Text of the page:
Logo of bmcmdBioMed Centralsearchsubmit a manuscriptregisterthis articleBMC Medical Genetics
BMC Med Genet. 2008; 9: 77.
Published online Aug 12, 2008. doi:  10.1186/1471-2350-9-77
PMCID: PMC2518547

Linkage study of fibrinogen levels: the Strong Heart Family Study

Abstract

Background

The pathogenesis of atherosclerosis involves both hemostatic and inflammatory mechanisms. Fibrinogen is associated with both risk of thrombosis and inflammation. A recent meta-analysis showed that risk of coronary heart disease may increase 1.8 fold for 1 g/L of increased fibrinogen, independent of traditional risk factors. It is known that fibrinogen levels may be influenced by demographic, environmental and genetic factors. Epidemiologic and candidate gene studies are available; but few genome-wide linkage studies have been conducted, particularly in minority populations. The Strong Heart Study has demonstrated an increased incidence of cardiovascular disease in the American Indian population, and therefore represents an important source for genetic-epidemiological investigations.

Methods

The Strong Heart Family Study enrolled over 3,600 American Indian participants in large, multi-generational families, ascertained from an ongoing population-based study in the same communities. Fibrinogen was determined using standard technique in a central laboratory and extensive additional phenotypic measures were obtained. Participants were genotyped for 382 short tandem repeat markers distributed throughout the genome; and results were analyzed using a variance decomposition method, as implemented in the SOLAR 2.0 program.

Results

Data from 3535 participants were included and after step-wise, linear regression analysis, two models were selected for investigation. Basic demographic adjustments constituted model 1, while model 2 considered waist circumference, diabetes mellitus and postmenopausal status as additional covariates. Five LOD scores between 1.82 and 3.02 were identified, with the maximally adjusted model showing the highest score on chromosome 7 at 28 cM. Genes for two key components of the inflammatory response, i.e. interleukin-6 and "signal transducer and activator of transcription 3" (STAT3), were identified within 2 and 8 Mb of this 1 LOD drop interval respectively. A LOD score of 1.82 on chromosome 17 between 68 and 93 cM is supported by reports from two other populations with LOD scores of 1.4 and 1.95.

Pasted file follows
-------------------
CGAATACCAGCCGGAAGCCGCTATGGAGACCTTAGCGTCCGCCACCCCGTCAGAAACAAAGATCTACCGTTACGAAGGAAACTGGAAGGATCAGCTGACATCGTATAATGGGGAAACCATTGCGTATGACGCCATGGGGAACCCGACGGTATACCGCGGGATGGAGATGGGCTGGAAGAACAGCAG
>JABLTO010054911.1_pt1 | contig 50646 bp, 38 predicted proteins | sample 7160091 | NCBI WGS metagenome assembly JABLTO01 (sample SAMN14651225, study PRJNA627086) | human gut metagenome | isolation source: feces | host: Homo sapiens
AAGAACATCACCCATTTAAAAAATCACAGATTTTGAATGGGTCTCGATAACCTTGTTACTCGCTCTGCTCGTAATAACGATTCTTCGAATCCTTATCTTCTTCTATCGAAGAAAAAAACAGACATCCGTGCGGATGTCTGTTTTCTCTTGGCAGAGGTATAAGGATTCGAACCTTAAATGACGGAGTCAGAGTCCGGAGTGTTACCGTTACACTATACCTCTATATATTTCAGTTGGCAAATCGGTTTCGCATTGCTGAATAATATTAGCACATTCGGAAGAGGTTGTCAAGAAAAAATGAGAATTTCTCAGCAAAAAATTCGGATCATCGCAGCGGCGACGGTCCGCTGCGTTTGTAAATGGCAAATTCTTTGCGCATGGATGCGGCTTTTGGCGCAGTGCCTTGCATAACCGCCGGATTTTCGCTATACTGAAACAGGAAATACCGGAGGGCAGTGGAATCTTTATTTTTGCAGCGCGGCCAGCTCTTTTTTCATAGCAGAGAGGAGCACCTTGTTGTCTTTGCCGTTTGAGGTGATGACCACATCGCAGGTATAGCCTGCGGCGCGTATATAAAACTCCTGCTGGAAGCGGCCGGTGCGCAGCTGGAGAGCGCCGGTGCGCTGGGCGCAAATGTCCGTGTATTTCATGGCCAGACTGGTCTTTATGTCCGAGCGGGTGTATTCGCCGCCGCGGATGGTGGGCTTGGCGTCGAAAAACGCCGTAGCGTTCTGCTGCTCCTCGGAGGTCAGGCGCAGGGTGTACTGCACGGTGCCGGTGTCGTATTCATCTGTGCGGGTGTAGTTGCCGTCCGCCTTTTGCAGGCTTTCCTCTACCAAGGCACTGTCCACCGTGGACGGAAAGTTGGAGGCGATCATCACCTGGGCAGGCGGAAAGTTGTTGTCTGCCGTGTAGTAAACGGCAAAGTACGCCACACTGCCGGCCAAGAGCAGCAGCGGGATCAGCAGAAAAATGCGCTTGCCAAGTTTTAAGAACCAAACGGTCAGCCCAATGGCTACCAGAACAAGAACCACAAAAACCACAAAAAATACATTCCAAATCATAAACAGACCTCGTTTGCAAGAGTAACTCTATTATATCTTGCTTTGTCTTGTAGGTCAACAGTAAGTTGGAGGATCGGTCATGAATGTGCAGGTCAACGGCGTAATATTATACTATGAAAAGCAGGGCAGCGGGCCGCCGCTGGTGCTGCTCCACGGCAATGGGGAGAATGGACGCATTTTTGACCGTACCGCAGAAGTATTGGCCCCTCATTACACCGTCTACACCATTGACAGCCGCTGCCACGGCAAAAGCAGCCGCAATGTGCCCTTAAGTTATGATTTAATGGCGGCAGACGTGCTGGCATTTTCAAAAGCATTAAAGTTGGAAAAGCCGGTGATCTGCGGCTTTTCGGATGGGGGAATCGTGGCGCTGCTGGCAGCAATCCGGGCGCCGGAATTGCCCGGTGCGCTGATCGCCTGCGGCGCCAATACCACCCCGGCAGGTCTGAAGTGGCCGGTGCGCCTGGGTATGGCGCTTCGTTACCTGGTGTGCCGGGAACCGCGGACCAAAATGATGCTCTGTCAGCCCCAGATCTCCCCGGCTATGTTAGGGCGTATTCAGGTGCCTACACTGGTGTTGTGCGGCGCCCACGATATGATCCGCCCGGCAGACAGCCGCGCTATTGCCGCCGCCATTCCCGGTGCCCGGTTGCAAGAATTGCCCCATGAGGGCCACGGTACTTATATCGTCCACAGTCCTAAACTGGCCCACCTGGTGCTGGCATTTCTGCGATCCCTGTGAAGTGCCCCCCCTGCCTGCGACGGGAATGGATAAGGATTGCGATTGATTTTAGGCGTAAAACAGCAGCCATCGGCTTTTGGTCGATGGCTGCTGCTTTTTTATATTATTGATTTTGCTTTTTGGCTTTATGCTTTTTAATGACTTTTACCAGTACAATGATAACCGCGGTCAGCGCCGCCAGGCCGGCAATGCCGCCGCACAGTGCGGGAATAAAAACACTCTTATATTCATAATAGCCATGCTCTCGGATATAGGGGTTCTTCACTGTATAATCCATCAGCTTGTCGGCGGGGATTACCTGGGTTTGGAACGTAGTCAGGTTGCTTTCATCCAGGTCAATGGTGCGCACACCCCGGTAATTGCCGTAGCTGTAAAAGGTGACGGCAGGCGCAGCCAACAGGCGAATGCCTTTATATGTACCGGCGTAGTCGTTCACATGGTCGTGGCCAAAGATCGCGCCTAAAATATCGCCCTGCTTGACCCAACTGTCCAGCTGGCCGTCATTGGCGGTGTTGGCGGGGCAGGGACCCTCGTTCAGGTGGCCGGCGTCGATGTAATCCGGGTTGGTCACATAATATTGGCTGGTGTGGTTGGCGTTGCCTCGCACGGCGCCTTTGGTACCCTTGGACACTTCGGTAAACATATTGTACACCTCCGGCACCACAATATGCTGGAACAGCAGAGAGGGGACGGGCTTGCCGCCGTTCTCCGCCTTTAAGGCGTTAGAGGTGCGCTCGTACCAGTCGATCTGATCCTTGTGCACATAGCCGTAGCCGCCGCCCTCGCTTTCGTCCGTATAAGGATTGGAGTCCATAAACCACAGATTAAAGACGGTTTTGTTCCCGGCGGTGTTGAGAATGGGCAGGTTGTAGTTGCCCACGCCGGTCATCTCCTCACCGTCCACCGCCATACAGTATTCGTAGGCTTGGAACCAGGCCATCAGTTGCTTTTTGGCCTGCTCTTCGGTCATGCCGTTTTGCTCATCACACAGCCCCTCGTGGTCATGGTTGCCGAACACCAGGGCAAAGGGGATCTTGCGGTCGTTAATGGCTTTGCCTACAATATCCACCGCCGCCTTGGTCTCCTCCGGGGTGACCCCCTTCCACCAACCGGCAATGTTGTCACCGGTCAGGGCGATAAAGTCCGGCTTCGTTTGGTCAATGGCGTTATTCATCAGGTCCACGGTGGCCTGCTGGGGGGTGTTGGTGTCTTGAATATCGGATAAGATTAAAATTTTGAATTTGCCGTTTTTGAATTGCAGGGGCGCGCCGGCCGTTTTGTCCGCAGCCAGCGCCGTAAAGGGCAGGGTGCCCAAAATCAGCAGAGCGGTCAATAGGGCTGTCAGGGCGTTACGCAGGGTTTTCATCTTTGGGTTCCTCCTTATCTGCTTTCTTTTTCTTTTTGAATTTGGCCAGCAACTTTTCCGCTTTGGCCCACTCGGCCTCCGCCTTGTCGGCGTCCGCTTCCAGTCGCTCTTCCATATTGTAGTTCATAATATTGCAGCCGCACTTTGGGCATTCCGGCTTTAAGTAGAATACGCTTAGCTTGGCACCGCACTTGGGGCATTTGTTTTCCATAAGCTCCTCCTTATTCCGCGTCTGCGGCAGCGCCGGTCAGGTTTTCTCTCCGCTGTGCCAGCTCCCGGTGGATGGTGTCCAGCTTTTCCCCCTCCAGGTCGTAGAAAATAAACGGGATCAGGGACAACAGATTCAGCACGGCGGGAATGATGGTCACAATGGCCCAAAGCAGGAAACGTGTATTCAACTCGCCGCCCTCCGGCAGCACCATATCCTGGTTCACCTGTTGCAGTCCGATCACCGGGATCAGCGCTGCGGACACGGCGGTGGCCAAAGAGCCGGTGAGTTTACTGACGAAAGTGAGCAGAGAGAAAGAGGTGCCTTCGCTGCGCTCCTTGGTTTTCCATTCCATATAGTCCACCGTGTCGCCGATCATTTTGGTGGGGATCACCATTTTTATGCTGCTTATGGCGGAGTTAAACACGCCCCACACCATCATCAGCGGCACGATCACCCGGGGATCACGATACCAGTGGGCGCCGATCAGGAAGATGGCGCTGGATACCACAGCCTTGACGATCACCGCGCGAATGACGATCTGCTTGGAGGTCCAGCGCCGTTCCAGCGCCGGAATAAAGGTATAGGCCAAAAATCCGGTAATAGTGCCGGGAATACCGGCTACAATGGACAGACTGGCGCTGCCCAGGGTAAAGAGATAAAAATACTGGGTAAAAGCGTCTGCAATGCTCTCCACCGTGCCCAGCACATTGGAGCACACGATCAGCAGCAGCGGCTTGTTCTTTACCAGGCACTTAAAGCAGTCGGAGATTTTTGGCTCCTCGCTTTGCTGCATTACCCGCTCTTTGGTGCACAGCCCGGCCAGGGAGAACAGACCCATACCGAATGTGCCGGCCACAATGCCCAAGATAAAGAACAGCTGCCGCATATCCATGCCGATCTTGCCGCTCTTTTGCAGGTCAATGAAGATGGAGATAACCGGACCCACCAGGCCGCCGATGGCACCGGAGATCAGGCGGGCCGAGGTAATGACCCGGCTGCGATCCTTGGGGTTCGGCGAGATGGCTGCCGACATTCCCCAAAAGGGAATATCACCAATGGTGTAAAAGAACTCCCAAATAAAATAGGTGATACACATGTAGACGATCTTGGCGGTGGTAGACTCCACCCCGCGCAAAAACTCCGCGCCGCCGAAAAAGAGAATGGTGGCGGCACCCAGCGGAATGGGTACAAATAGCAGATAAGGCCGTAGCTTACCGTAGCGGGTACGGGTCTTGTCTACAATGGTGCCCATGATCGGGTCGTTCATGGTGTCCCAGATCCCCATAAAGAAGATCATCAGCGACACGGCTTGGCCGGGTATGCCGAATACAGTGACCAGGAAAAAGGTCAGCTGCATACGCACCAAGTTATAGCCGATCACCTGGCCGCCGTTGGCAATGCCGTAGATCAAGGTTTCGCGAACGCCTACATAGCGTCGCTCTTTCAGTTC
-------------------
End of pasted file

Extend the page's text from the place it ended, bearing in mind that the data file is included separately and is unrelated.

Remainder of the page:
Conclusion

In a minority population with a high prevalence of cardiovascular disease, strong evidence for a novel genetic determinant of fibrinogen levels is found on chromosome 7 at 28 cM. Four other loci, some of which have been suggested by previous studies, were also identified.

Background

Hypotheses concerning the pathogenesis of atherosclerosis have frequently included both hemostatic and inflammatory mechanisms. Fibrinogen levels are positively associated with risk of thrombosis [1] and are also an indicator of acute inflammatory response [2,3]. A recent, large meta-analysis [4] concluded that for each 1 g/L increase in plasma fibrinogen, individuals increase their relative risk of coronary heart disease (CHD) by 1.8 after adjustment for major cardiovascular disease (CVD) risk factors. The Strong Heart Study (SHS) is an ongoing, longitudinal cohort study of CVD among American Indians in three regions of the US, and began in 1988. The current report is derived from the Strong Heart Family Study (SHFS), an extension of the SHS, in which we have previously corroborated the ability of fibrinogen to predict CVD events [5]. The above studies have identified fibrinogen as a predictor of CVD independent of other standard risk factors [6,7], however it is possible that fibrinogen levels are simply correlated with other causal inflammatory factors [8].